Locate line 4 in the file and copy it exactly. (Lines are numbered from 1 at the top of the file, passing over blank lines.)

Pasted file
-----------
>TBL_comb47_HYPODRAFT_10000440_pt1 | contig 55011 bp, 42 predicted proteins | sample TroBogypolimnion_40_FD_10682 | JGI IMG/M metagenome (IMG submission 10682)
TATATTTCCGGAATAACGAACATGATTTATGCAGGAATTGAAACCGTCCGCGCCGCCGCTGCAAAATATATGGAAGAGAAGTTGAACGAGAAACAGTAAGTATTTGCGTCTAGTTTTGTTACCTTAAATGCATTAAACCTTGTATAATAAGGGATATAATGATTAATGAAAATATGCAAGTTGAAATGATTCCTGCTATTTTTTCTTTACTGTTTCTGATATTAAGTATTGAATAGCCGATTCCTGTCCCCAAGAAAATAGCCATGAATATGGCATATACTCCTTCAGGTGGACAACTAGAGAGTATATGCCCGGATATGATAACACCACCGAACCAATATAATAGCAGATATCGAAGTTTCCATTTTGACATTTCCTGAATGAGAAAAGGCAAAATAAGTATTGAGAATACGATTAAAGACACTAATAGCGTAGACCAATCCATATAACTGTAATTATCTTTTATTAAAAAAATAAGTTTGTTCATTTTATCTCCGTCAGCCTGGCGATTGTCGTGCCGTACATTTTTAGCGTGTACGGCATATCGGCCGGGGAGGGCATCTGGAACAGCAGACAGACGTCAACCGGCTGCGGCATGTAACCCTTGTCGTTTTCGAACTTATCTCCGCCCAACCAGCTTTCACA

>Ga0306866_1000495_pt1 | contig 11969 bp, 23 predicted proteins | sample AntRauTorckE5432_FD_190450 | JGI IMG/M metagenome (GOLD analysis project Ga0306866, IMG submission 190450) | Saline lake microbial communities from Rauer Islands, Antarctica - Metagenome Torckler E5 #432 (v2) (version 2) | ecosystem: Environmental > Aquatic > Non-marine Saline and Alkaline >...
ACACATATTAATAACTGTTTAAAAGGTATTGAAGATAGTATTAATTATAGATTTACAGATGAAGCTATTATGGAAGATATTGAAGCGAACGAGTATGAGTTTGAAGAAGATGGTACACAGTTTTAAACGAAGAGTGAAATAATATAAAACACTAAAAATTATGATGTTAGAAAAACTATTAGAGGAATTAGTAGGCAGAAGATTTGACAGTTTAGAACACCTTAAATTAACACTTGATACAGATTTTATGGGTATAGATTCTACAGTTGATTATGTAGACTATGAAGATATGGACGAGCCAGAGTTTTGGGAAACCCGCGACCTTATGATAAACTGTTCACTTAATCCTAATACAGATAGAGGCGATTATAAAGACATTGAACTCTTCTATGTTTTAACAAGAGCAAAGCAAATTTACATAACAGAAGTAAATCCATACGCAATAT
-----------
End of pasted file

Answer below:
ACACATATTAATAACTGTTTAAAAGGTATTGAAGATAGTATTAATTATAGATTTACAGATGAAGCTATTATGGAAGATATTGAAGCGAACGAGTATGAGTTTGAAGAAGATGGTACACAGTTTTAAACGAAGAGTGAAATAATATAAAACACTAAAAATTATGATGTTAGAAAAACTATTAGAGGAATTAGTAGGCAGAAGATTTGACAGTTTAGAACACCTTAAATTAACACTTGATACAGATTTTATGGGTATAGATTCTACAGTTGATTATGTAGACTATGAAGATATGGACGAGCCAGAGTTTTGGGAAACCCGCGACCTTATGATAAACTGTTCACTTAATCCTAATACAGATAGAGGCGATTATAAAGACATTGAACTCTTCTATGTTTTAACAAGAGCAAAGCAAATTTACATAACAGAAGTAAATCCATACGCAATAT